Published on April 8th, 2013 | by BlackLiteAttack2
Defend Thy Shovelry: I Dig Shovel Knight
Walking the expansive section of indie booths at PAX East, one has unique access to game developers. Speaking to these developers, it’s easy to find yourself sorting them into two categories: those who are excited to talk about their game, and those who are not. Why someone would not be excited to talk about their project is beyond me; maybe they’ve gotten a bit full of themselves and are determined to give off a “Phil Fish” vibe. Maybe they’re just shy. Who knows? What I can be sure of is that as I approached Yacht Club Games, developers of Shovel Knight, it was apparent that they were very excited to talk about their game.
I originally clicked a link to Shovel Knight’s Kickstarter page after reading the title and seeing the promo art. “Ha!” I thought. “A knight with a shovel instead of a sword! Hilarity!” I’m a sucker for silly premises. What I didn’t expect was that the trailer would hit me right in my 8-bit console childhood. Those graphics! The tight-looking gameplay! That music! I needed this game. As soon as I got to the show floor on PAX East’s opening day, I was immediately on the hunt for Shovel Knight. It took me a good while to find too, as it was nestled in a corner behind Hawken and the loud, clanging bell of the strongman game at the Popcap booth. Once I had found it, game on! The game played exactly how I’d imagined.
Shovel Knight is actually built around the concept of the sword-drop attack made famous by Zelda II: Adventure of Link. In fact, this concept was what made the creators decide on a shovel rather than a more ordinary weapon. The controls are wonderfully nostalgic, having been designed as if for an NES controller. Aside from the 8-directional movement afforded by a d-pad, there are only 2 buttons to concern yourself with: Jump and Attack. Shovel-dropping is accomplished just like in Zelda II, by holding down while in the air. Secondary weapons, which can be picked up during the course of a level, stay true to the Castlevania franchise and are activated by pressing Up + Attack.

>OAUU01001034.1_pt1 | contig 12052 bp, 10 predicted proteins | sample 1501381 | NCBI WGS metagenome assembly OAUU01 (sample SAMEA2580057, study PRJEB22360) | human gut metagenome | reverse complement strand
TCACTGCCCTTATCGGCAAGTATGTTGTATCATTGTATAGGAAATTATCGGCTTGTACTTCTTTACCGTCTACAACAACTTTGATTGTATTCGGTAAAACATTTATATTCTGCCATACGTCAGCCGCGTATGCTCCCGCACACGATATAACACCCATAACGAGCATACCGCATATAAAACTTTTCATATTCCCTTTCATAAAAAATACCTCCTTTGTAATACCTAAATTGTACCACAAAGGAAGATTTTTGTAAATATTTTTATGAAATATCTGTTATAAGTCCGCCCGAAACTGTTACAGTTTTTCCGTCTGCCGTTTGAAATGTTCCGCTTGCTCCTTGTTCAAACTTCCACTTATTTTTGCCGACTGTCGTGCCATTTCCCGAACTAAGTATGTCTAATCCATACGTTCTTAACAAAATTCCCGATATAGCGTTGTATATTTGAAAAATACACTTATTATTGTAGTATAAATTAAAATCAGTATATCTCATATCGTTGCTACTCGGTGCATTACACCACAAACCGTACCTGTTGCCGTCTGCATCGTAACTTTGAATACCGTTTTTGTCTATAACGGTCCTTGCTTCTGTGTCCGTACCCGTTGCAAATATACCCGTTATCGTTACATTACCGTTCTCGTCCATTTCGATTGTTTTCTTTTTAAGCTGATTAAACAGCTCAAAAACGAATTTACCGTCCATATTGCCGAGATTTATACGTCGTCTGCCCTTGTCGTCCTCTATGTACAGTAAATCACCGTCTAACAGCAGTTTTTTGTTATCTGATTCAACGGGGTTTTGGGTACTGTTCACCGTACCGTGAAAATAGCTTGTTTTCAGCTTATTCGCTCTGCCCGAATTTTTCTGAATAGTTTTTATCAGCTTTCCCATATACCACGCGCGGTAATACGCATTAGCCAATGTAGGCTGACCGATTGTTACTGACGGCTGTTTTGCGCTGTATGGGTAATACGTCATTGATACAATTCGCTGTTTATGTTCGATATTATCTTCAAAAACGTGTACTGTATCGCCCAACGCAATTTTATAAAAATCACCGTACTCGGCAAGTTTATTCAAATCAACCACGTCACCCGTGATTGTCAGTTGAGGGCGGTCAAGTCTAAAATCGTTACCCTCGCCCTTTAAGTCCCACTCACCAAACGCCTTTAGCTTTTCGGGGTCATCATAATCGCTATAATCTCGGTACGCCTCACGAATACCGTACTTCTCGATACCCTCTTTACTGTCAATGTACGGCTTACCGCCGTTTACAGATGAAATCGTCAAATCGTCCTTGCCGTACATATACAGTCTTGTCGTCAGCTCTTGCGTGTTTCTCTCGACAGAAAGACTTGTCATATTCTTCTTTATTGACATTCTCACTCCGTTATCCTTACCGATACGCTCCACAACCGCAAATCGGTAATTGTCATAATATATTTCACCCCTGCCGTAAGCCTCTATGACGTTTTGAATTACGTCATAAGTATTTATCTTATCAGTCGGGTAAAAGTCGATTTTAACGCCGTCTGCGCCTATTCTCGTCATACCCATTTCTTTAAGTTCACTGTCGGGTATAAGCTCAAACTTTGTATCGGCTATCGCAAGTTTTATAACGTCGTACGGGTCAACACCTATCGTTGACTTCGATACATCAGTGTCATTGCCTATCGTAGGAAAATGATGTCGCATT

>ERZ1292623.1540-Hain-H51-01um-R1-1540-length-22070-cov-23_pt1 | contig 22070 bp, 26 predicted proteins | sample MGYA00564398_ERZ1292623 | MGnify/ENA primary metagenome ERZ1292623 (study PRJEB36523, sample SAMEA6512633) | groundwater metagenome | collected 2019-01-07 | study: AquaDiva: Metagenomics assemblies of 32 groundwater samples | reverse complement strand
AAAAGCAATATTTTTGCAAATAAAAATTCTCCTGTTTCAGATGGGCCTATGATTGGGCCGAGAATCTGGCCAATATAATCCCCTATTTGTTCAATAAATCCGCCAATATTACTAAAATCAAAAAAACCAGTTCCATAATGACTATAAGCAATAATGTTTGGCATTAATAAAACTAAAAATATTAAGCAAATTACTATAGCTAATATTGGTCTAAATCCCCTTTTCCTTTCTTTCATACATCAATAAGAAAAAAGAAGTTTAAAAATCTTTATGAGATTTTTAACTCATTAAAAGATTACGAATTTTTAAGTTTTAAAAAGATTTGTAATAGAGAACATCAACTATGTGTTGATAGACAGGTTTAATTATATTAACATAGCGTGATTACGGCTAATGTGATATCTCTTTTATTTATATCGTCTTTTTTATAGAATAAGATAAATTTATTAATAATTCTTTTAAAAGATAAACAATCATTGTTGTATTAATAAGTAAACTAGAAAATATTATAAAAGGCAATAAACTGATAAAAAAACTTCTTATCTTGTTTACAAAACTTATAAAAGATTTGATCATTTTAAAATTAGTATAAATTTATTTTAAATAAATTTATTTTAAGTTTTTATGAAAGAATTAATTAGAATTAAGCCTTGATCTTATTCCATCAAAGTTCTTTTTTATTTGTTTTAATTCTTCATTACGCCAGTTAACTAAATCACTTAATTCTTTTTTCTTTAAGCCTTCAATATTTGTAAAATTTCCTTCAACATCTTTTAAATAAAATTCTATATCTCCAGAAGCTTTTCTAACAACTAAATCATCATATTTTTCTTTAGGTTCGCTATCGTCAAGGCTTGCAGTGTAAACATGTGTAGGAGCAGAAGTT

Yacht Club Games describes Shovel Knight as their love letter to 8-bit gaming. The game features tight controls, colorful and distinct bosses, toenail jumps, and a quirky sense of humor. All of Yacht Club’s representatives were friendly and eager to talk to us about their game, but I spent most of my time speaking to Nick Wozniak, Artmancer at Yacht Club.
Nick guided me through the demo at PAX East which showcased an early stage of the game named Proudmoor Keep, home to a boss first revealed at PAX East: King Knight. When I laugh about a knight that is also a king, Nick corrects me: “He’s more of a kingly knight.” “A knight that fancies himself a king?” I offer. He laughs and nods in agreement. A comedic approach like this is a large part of what draws me to Shovel Knight. Both the titular hero and his foes all feel like something you would come up with while joking with friends, with everyone trying to one-up each other on outlandish concepts. One enemy that impedes S.K.’s progress through the Keep is simply a rat tied to a propeller that drifts lazily through the air. Nick points to them and remarks, “Notice there isn’t any sort of control mechanism. The rat is sort of clueless and has no control over where he’s going. We thought that was funny.”